Start the new year with a look at what’s workingOriginally published: January 2018
Few charity leaders would claim recent years have been easy. But it’s not all bad. Here are some reasons charities can start 2018 on a positive note.
People want to donate
Among all the gloom and doom of recent years, it’s worth remembering that overall public giving to charity hasn’t actually declined. A total of £9.7 billion was donated by Brits in 2016 — a similar level to 2015, according to the Charities Aid Foundation’s (CAF) UK Giving 2017 report.
In other fundraising news from 2017: Children in Need raised its highest ever amount (£59 million) in one night; the country’s wealthiest individuals donated a record £3.2 billion (up 20 percent from the previous year); and, while income from gifts in wills dropped slightly in 2017, rising death rates are expected to boost overall legacy income. Globally, Giving Tuesday achieved new records, with over $64 million in donations recorded by Paypal. Even some footballers got in on the act by pledging to give away 1 percent of their salaries.
Bad news brought some silver linings. Terror attacks in Manchester and London prompted solidarity and a flood of donations (for example using the hashtag #chrissysentme), as did the Grenfell Tower fire. And the election of Donald Trump apparently sparked a surge in donations — not only in the US but also in the UK.
Innovations in fundraising offer new opportunities
As fundraising becomes more competitive, charities are experimenting with new tools and channels.
Fundraisers are finding ways to encourage cashless giving, with contactless collection boxes becoming more widespread and near-field communication technology allowing donors to give via smart labels or posters. The potential is significant: some trials suggest donors using mobile phones or cards will give twice as much on average compared to when giving cash.
Meanwhile new fundraising tools from Facebook have helped rapidly raise hundreds of thousands of dollars during live events. The features have been rolled out to Europe and trialled among a handful of UK charities in 2017, and will soon become available to more organisations. Facebook have also announced they’d waive all fees to nonprofits, making this even more attractive.
Artificial intelligence (AI), though still in its infancy, is another exciting one to watch. Giving Thought (CAF's charity think tank) argues that AI could help create effective, low-cost guidance for philanthropists, increasing donations and helping them to give more effectively.
Charities themselves are innovating too: Oxfam broke new ground by launching the My Oxfam app in 2017, which aims to be more transparent about how donor money is being spent and to give supporters control over how they wish to be contacted. (The agency that created it also scooped an industry award.)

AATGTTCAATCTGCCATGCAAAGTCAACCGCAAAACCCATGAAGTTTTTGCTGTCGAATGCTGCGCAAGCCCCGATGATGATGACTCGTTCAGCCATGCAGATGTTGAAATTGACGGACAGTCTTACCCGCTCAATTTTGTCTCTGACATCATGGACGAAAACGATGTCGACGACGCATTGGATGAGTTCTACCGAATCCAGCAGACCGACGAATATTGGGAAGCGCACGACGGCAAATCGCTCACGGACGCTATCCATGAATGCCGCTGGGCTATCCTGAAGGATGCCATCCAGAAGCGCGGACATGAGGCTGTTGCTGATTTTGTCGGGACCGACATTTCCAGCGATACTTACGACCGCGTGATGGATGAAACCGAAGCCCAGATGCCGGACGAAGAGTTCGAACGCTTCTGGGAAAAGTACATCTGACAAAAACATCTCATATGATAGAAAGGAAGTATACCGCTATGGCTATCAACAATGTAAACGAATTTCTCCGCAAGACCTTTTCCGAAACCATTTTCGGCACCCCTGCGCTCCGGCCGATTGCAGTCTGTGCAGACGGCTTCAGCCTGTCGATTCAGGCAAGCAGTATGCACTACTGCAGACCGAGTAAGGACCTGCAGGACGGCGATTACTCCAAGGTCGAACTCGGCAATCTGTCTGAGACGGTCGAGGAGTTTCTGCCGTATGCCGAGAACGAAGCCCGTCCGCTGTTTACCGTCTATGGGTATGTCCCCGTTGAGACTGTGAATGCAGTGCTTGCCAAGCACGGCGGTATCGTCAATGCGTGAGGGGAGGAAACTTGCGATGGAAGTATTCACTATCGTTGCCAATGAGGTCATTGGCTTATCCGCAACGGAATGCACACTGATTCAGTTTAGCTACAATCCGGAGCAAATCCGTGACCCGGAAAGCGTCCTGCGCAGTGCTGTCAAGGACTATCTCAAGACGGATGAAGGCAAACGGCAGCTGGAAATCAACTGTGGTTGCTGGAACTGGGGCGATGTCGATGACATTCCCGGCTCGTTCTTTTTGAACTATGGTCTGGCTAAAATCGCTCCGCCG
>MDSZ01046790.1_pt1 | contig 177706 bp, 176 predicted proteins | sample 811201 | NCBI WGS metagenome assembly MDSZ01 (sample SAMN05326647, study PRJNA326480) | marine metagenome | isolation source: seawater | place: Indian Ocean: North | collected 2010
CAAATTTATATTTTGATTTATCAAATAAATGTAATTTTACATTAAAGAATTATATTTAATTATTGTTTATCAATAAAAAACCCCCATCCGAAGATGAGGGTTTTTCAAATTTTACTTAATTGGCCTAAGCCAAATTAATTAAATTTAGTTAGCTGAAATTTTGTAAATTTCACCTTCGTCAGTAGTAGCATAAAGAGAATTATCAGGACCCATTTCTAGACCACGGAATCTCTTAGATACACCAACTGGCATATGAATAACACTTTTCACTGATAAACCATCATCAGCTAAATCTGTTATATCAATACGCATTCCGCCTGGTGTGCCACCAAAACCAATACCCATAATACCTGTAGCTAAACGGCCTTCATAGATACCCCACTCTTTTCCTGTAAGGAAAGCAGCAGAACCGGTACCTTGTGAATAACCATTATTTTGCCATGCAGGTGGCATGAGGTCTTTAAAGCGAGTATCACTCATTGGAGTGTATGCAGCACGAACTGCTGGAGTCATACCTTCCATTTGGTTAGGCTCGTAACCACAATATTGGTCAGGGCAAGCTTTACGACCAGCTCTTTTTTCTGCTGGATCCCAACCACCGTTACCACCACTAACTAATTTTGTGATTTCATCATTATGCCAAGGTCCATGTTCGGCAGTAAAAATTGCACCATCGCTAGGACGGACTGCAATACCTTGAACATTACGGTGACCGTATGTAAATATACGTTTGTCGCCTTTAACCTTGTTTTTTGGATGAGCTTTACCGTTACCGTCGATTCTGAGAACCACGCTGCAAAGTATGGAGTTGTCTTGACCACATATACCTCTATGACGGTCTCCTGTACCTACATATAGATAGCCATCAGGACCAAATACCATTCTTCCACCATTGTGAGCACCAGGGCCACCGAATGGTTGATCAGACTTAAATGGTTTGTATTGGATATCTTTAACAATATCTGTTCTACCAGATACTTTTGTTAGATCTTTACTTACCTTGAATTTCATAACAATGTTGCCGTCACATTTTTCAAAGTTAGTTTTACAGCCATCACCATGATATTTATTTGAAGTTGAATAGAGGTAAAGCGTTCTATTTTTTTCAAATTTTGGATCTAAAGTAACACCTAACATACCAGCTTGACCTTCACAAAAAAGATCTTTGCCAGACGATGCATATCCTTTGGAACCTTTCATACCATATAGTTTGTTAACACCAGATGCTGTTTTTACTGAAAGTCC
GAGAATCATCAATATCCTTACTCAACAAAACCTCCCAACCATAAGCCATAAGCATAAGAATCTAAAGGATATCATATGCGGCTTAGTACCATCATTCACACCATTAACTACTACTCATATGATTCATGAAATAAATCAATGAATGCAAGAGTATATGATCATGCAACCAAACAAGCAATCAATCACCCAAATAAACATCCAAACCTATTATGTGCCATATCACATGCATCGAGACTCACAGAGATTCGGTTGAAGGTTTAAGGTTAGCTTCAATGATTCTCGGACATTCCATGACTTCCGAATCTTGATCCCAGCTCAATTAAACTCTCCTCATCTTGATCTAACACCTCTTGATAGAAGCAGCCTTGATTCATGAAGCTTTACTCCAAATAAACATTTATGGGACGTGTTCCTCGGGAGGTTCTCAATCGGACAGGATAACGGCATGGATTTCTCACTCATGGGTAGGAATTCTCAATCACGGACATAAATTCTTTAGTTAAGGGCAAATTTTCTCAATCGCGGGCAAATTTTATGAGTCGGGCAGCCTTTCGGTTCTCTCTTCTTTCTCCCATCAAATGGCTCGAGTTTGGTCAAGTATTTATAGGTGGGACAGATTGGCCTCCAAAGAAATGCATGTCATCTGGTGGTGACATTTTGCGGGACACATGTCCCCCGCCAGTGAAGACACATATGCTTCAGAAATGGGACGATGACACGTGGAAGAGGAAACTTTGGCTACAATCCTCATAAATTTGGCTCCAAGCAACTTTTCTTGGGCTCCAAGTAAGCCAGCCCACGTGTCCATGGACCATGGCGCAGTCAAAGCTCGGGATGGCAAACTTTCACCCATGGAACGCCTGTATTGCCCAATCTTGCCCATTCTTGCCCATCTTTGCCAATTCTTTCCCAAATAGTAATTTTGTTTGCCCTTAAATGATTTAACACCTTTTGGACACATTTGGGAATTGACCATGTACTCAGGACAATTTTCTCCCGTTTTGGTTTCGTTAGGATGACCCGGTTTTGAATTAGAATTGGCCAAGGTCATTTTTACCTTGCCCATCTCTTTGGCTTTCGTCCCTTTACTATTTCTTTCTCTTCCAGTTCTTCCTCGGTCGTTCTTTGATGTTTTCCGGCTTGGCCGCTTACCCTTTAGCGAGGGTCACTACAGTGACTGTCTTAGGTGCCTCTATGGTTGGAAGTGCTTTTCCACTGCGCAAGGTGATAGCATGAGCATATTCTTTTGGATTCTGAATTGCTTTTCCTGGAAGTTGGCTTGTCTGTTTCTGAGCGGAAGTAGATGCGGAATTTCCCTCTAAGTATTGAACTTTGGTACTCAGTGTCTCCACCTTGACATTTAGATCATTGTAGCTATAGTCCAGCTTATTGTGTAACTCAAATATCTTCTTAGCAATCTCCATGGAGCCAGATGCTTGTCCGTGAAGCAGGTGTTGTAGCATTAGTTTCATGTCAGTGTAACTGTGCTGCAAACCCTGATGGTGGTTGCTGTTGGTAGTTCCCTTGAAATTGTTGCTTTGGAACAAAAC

Trust in charities is (slowly) growing
After a tough few years, there are signs that public trust in the sector is slowly returning. According to a May 2017 report from nfpsynergy, charities had become the third-most trusted public institution (after the NHS and the armed forces), compared to 12th place just 18 months previously.
Small and local charities have proven particularly resilient on this count. Findings from the Charity Commission in 2016 showed an overall decline in trust in charities, but revealed that people are more likely to trust small organisations (with 57 percent of respondents saying they did so) than large ones (34 percent), and those operating in the UK more so than those working internationally.
Citizens are ready to mobilise
Google’s Year in Search video is a feel-good summary of citizen solidarity in 2017 — but don’t just take their word for it.
Record numbers of Brits signed petitions in 2016, and the mood of activism continued in 2017 with voter turnout in the general election reaching a 25-year high. Volunteering has remained steady overall, ethical consumerism is on the rise and one in five people are taking part in local social action, according to recent NCVO research on citizen participation.
Young people represent a particularly strong force — Oxford Dictionaries chose ‘youthquake’ as their word of the year — and more of them are volunteering now, for longer, than in previous decades (in 2015, over half of 16-24 year-olds volunteered). Meanwhile Generation Z, having reached adulthood, could bring valuable skills to the sector, for example volunteering to help charities improve their digital fundraising skills.
Charities and social enterprises are needed more than ever
Over 80 percent of Britons had used a charitable service in the past year, according to the Charity Today 2017 report. A similar proportion said they believe charities play a vital role in their local community.
While the reliance on charities to fill the gaps in statutory provision is problematic — meeting demand for services is now the second most common challenge cited by chief executives, after financial sustainability and income generation, according to research by CAF — it does underline the resilience of organisations.
Nonprofits have also shown an ability to adapt to needs as they arise, with numerous charities and other organisations stepping in recently to support refugees and asylum seekers in creative and practical ways.